Fritz Leiber's short story "A Pail of Air" (available to read online at Project Gutenberg) is set in a post-apocalyptic world, with a family who believe they are the only survivors after the Earth left the Sun and its atmosphere froze solid. The cause of the apocalypse is said to have been a "dark star":
The dark star, as Pa went on telling it, rushed in pretty fast and there wasn't much time to get ready. At the beginning they tried to keep it a secret from most people, but then the truth came out, what with the earthquakes and floods—imagine, oceans of unfrozen water!—and people seeing stars blotted out by something on a clear night. [...] You see, the dark star was going through space faster than the Sun, and in the opposite direction, and it had to wrench the world considerably in order to take it away.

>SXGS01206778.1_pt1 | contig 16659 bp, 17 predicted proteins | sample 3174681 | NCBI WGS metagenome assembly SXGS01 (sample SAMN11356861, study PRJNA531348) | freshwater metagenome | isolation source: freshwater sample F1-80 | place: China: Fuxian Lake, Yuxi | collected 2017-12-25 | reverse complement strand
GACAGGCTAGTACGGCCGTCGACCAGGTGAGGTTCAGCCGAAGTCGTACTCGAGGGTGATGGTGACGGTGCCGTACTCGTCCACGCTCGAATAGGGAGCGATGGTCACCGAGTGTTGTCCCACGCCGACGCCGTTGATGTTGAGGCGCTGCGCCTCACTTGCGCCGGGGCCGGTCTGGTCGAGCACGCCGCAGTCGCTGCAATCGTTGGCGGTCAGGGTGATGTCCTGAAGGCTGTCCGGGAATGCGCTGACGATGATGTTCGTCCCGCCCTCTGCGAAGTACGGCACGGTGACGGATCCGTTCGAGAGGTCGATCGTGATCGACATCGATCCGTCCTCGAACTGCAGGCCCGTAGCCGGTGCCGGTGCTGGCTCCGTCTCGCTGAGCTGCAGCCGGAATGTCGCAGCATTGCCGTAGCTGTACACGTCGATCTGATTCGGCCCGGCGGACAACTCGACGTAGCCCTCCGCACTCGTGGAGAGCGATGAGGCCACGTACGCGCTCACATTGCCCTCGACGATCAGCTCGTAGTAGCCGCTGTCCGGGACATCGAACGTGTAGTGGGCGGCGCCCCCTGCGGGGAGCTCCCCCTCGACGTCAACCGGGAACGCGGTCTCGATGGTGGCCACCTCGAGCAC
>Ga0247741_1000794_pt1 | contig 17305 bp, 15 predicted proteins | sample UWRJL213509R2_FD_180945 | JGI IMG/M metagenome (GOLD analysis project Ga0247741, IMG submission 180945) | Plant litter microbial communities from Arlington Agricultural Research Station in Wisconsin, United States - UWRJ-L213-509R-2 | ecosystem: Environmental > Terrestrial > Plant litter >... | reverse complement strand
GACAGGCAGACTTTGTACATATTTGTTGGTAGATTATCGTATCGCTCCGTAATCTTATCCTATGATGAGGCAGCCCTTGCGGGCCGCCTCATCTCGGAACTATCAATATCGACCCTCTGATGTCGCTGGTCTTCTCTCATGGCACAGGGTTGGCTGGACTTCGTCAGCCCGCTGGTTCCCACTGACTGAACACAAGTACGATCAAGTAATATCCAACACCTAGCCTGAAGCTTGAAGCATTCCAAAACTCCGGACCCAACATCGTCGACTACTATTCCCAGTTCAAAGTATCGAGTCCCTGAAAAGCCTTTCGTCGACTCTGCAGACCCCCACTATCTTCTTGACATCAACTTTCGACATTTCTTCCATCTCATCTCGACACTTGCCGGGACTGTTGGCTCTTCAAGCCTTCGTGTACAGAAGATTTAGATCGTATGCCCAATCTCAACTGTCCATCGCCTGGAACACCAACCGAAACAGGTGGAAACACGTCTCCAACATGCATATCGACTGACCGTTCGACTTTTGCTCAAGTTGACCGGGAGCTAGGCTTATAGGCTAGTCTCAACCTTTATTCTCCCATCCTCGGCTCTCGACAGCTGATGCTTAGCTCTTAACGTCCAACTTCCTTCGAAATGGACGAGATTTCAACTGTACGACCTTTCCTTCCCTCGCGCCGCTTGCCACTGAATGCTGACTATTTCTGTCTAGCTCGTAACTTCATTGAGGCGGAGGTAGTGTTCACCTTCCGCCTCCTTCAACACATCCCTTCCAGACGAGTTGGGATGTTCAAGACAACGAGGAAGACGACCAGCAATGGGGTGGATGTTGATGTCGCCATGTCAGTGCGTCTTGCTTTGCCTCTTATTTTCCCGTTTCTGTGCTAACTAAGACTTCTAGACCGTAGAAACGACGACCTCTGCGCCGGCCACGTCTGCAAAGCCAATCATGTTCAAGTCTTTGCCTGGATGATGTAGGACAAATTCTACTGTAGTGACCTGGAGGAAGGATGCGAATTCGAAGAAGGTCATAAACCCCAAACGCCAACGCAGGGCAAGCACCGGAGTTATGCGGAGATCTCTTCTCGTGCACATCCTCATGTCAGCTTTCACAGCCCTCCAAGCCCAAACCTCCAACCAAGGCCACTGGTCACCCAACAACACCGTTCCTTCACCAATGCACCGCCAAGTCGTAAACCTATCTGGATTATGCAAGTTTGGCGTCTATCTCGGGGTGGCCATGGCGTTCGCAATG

Is it possible to identify this "dark star" in terms of our knowledge of real-world astronomy? Was it a black hole? (It sounds implausible that a black hole would travel through space and snatch just a single planet away from its star, but how much was known about black holes in 1951 when this story was published?) Or is "dark star" just a sufficiently sci-fi and scary sounding term to suit the purposes of the story?